Updated: June 29, 2022 1:15:21 pm
The High Court of Bombay at Goa Tuesday quashed the decision of the Goa government to postpone elections to 186 Village Panchayats in the state and directed it to issue a notification announcing the date of the polls within three days.
While the five-year tenure of some of the Panchayats had expired and was about to expire in others, the court directed the state government and the State Election Commission (SEC) to ensure that the elections are held and completed in “no later than 45 days”.
In a bunch of petitions filed before the court, the question before it was whether the state government and the SEC had avoided holding elections to constitute the Panchayats before the expiry of their duration as mandated under Article 243-E of the Constitution of India. Article 243-E(1) provides that every Panchayat shall continue for five years from the date appointed for its first meeting and no longer. Article 243-E(3) provides that an election to constitute a Panchayat shall be completed before the expiry of its duration.
In their 44-page order, Justice M S Sonak and Justice R N Ladda observed, “This is the fourth instance in the last two decades when the state government and the SEC have avoided or failed to comply with the constitutional mandate in Article 243-E. The delay and consequent defiance of the constitutional mandate have become a regular feature.”
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“The attempt is to bring about a situation of fait accompli, emboldened by the fact that not even the most powerful Court can turn the clock back or recoup the lost time. There are no reported instances of any action against those responsible for the defiant breaches of the constitutional mandate. In most instances, the SEC would meekly toe the line of the State Government and plead helplessness,” they said.
This time, however, the court said that the SEC had “made it clear that it not only wants to hold the elections at the earliest, and it made all efforts to hold the polls on 29.05.2022, 04.06.2022, 11.06.2022, 15.06.2022, and 18.06.2022.”
The SEC’s counsel S N Joshi had told the court that the SEC was prepared to complete the elections within 30 days after the announcement of the date.
Advocate General Devidas Pangam, however, told the court that the government was prepared to hold the election on June 4 “but for the SEC’s irrelevant queries and correspondence, the polls could have been held before the onset of monsoons”. Pangam said that Goa receives rainfall of about 110 to 120 inches and in the past, there have been cyclones and floods. “The government staff and machinery are involved in disaster management. Therefore, with all responsibility, the state government has taken a ‘conscious decision’ to hold the elections in September 2022,” he told the court.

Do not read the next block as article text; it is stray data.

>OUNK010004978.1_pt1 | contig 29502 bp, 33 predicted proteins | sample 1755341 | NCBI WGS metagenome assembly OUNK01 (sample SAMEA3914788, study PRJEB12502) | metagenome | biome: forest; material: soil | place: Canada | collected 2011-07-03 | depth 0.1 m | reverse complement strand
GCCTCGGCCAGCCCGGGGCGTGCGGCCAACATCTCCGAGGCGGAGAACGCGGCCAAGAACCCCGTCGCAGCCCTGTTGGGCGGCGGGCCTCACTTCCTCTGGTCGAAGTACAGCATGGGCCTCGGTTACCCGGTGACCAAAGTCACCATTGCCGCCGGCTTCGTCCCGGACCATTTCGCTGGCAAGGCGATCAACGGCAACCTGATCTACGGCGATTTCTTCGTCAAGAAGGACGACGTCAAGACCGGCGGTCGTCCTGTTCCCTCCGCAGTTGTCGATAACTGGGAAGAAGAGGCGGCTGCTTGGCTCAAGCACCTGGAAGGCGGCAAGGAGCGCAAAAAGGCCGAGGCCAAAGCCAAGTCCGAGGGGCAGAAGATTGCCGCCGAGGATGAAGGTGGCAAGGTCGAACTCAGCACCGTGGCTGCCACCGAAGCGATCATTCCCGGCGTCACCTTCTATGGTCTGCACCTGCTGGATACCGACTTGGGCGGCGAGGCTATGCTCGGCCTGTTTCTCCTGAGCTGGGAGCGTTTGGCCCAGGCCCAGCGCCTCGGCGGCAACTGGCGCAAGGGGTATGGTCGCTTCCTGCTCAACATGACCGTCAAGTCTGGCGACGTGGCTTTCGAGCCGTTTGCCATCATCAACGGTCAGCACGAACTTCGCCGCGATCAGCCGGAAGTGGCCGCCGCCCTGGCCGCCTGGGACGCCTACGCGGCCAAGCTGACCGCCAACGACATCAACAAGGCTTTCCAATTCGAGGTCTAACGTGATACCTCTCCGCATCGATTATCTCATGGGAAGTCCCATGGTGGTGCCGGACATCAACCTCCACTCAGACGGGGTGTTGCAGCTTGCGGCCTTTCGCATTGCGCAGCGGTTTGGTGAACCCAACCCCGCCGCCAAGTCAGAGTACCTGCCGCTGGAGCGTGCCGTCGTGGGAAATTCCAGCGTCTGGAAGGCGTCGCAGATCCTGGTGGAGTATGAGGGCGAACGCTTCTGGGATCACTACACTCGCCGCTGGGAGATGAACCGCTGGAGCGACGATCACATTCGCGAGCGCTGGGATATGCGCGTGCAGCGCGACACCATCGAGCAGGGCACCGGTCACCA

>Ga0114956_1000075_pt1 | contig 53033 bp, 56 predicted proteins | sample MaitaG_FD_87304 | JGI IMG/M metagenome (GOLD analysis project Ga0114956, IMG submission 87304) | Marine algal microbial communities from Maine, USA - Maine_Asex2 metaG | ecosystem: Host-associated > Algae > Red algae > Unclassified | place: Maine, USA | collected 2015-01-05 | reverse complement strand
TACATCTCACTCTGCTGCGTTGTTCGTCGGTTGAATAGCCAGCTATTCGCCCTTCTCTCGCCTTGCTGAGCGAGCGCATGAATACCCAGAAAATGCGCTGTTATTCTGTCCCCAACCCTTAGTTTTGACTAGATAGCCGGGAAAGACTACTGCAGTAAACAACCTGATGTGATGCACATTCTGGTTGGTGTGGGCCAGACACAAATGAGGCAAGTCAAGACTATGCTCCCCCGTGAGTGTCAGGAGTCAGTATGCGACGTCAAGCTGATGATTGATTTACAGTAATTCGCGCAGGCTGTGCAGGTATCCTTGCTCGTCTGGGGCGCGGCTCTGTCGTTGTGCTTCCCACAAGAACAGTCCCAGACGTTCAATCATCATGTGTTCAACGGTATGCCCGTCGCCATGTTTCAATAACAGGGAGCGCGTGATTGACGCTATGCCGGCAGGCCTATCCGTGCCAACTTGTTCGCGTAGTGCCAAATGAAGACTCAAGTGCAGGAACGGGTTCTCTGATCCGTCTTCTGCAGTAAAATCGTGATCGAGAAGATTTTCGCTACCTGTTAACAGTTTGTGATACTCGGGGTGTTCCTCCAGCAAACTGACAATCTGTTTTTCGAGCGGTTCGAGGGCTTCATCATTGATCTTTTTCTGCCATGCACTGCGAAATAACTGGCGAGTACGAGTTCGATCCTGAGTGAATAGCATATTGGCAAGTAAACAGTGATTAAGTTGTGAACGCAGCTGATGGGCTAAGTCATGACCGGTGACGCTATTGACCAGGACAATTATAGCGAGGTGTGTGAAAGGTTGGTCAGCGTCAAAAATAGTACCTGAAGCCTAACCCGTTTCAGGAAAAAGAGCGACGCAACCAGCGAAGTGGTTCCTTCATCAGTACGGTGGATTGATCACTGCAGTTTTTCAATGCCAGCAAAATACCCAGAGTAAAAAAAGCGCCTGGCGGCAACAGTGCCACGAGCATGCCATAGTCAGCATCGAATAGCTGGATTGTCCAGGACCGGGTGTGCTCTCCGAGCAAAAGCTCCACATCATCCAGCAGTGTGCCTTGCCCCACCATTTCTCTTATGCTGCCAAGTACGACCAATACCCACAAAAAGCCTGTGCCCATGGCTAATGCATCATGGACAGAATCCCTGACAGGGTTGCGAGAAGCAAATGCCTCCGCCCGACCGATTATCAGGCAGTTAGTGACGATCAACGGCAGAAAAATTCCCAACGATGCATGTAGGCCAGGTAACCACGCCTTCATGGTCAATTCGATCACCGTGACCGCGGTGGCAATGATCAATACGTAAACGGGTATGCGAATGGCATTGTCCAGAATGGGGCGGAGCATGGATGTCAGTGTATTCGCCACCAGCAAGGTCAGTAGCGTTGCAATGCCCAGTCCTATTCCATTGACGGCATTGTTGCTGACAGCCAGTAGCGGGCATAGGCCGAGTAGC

He said that reservation of wards for OBCs following the triple test as mandated by the Supreme Court also had to be carried out and monsoon could affect the voter turnout.
“The SEC’s insistence on holding elections during monsoons would render democracy a casualty,” said Pangam.
The court, however, said that the petitioners’ lawyers’ were “justified in contending that the monsoons, a yearly feature in Goa, cannot be elevated to the level of “a natural calamity”. The court said that “there may have been some flash floods or even cyclones in the past, monsoons generally cannot afford an excuse for defying the constitutional mandate in Article 243-E”.
“The court said, “… we think that if the state government was indeed serious about holding the polls in terms of Article 243-E, then nothing prevented the state government from issuing the necessary Notification…. appointing 04.06.2022 as the date for holding of the polls”.
The correspondence between the state government and the SEC, the court said, shows that “the SEC was making repeated efforts to persuade the state government to issue Notification…without which the SEC felt handicapped in completing the elections consistent with the constitutional mandate in Article 243-E”.
Section 15 of the Goa Panchayat Raj Act provides that the election of members from wards of a Panchayat shall be held in a manner and as prescribed a date as the government may direct by notification. The court, however, said, it “cannot be interpreted as a charter or a license to the state government to violate the constitutional mandate in Article 243-E. B”.
While the state government had appointed administrators in Panchayats across Goa, the court said, “The administrators must, however, take no policy decisions or expend Panchayat funds other than for routine matters.”
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